A suitable polyamine is then added to the diester solution to form the polyimide precursor. The polyamine is dissolved in the same (or a compatible) solvent. Additives such as surfactants, fillers, hardeners, reinforcing materials, ultraviolet absorbers or the like may be added, if desired.
The reaction with the polyamine is carried out at a temperature ranging from ambient temperatures to about 50° C., preferably at ambient temperature.
The solvent may be removed to thicken or dry the precursor. Typically, spray drying, vacuum drying or heating at a temperature of from about 50° to 90° C. may be used. For ease of handling and foaming, drying to a fine powder is preferred.
The precursor may be caused to foam by heating in any suitable manner, such as microwave heating, thermal heating such as in an oven, or any combination thereof. Where a thick liquid precursor is used, the foam cell size tends to be larger and a lower density foam results, apparently due to the evaporation of the volatile solvent. With a dry powder precursor, the material initially melts, then spontaneously foams, producing a higher density foam of smaller and more uniform cell size. In either case, a primarily closed cell foam results.
Curing of the foamed resin is preferably accomplished in a thermal oven after foaming is complete, generally at a temperature of from about 250° to 380° C. for from about 30 to 90 minutes. Preferably, curing is begun at a lower temperature, typically 220° C. and is gradually raised to a higher temperature as cure progresses. Once the cure is complete, the foam may be post heated to temperatures as high as 350° C. for 24 hours or more without significantly degrading the properties of the foam.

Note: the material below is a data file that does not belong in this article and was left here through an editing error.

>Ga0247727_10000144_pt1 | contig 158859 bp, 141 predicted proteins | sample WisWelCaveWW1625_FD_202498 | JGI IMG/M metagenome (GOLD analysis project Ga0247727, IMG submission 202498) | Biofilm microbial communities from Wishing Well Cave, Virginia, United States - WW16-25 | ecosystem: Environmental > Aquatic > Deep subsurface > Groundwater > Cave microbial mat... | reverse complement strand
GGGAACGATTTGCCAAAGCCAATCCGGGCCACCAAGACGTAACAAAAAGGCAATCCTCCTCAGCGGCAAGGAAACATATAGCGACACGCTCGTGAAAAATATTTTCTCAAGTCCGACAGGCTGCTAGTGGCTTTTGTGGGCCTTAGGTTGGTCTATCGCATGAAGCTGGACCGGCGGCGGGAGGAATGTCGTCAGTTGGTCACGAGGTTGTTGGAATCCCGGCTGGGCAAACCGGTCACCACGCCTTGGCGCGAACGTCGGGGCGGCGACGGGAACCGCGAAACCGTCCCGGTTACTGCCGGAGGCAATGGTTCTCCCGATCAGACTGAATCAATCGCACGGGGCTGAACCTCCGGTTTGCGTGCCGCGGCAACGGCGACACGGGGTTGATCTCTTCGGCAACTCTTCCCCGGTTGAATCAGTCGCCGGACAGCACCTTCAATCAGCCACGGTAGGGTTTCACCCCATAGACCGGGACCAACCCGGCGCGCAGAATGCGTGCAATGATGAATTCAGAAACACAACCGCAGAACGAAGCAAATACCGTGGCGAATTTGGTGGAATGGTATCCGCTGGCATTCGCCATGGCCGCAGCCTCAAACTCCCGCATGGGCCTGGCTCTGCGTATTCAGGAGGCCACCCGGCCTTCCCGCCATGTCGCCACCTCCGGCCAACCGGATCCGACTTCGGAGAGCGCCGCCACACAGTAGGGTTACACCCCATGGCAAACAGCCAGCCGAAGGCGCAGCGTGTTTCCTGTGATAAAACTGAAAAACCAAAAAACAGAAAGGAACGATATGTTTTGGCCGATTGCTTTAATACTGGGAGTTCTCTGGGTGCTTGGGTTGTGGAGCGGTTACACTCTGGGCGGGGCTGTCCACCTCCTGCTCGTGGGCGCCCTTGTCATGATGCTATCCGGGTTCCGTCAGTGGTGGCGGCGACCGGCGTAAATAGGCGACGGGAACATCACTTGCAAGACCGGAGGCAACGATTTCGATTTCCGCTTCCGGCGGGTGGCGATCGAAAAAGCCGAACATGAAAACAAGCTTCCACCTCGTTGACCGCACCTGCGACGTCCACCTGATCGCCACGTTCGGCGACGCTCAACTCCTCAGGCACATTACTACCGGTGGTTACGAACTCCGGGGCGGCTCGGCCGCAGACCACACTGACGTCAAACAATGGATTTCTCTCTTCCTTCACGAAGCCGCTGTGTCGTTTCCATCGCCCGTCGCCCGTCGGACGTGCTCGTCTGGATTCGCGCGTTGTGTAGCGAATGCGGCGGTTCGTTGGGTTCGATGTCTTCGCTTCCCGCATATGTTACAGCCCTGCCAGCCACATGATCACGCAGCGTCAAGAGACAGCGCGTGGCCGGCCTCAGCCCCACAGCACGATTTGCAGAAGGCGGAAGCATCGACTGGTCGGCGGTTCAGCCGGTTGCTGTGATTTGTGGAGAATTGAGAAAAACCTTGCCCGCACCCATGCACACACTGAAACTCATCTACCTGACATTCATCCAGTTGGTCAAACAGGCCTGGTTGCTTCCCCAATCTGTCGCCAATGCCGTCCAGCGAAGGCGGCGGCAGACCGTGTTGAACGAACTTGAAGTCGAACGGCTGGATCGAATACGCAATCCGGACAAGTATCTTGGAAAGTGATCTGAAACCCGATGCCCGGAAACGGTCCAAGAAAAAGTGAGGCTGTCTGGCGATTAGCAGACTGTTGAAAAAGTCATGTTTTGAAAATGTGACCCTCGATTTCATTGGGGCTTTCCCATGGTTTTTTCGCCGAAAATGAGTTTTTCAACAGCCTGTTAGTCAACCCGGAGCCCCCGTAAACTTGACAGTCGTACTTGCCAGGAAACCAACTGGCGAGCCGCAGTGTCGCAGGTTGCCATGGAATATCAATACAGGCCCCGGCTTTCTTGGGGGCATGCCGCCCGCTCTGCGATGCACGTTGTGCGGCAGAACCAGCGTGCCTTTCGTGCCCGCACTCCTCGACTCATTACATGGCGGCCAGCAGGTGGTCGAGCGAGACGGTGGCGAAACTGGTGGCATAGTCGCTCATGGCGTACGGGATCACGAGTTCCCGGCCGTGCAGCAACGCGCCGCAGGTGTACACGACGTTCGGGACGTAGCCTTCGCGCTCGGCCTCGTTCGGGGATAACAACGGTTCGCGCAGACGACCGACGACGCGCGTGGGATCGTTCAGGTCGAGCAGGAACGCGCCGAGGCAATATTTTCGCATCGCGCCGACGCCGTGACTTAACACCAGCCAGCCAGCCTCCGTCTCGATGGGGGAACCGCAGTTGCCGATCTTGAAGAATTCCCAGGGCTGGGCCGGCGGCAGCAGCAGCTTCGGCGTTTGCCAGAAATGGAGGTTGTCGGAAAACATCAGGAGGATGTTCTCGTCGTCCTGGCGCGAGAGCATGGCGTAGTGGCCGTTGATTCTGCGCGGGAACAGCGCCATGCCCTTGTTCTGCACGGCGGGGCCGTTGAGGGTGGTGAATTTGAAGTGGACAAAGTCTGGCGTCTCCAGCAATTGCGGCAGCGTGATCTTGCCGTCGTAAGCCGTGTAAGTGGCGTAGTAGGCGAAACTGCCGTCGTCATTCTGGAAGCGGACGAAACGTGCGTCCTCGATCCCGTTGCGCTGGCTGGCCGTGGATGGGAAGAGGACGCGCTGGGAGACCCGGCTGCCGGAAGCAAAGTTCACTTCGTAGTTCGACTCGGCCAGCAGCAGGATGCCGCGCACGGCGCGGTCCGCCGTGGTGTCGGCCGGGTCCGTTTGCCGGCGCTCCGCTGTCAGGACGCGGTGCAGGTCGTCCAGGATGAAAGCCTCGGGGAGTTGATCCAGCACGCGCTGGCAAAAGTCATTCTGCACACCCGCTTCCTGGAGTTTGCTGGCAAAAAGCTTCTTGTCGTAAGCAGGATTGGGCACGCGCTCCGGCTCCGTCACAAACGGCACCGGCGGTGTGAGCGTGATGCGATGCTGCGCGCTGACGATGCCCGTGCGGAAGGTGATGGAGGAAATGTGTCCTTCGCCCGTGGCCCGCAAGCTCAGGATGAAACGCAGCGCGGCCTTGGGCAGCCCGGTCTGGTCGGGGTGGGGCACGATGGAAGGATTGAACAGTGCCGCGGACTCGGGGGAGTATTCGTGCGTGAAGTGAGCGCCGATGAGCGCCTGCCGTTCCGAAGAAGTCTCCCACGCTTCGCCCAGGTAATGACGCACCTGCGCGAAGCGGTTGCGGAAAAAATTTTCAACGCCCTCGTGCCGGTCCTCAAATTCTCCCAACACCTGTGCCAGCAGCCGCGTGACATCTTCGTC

Any suitable polyamine may be used. Typical polyamines include diamines such as para- and meta-phenylene diamine, methylene dianilin, oxy dianiline, biphenyle diamines, toluene diamines and mixtures thereof.
Other polyamines which contain from 3 to 6 amine groups per molecule may also be used. Examples of such suitable polyamines include melamine, 1,2,4-benzenetriamine; 1,3,5-triaminobenzene; 2,4,4'-bis-phenyltriamine and others.
The preferred polyamines for use in this invention are the diamines. Best results have been obtained with metaphenylene diamine, methylene dianiline and mixtures thereof.
Additives to modify or enhance desired physical characteristics of the final foam may be added at appropriate points during the process. Typical additives include fillers, finely divided reinforcing material, surfactants to improve uniformity of cell structure, ultraviolet absorbers, hardeners and the like. Typical surfactants include Dow Chemical Corp. DC 190 and 193 silicone surfactants, Minnesota Mining & Manufacturing Co. FC430 and Union Carbide Corp. L550. Typical fillers and reinforcements include Kevlar aramid fibers, glass fibers, graphite fibers, Teflon fluorocarbon powders and mixtures thereof.
Details of the invention and of preferred embodiments thereof will be further understood upon reference to the following examples. Parts and percentages are by weight unless otherwise indicated.
About one mole (310.2 g) of 4,4' oxydiphthalic anhydride (ODPA) is dissolved in about 565 ml. methyl alcohol. The solution is refluxed for about 2 hours, then allowed to cool to about 50° C. About one mole (108,1 g.) of meta phenylen diamine, is dissolved in about 200 ml. of methyl alcohol and the resulting solution is slowly added to the ODPA solution. The solution is stirred for about 30 minutes, then about 4 g of Dow Chemical DC 193 surfactant is added, with further stirring for about 5 minutes. The resulting solution contains the precursor for the foamable resin of this invention.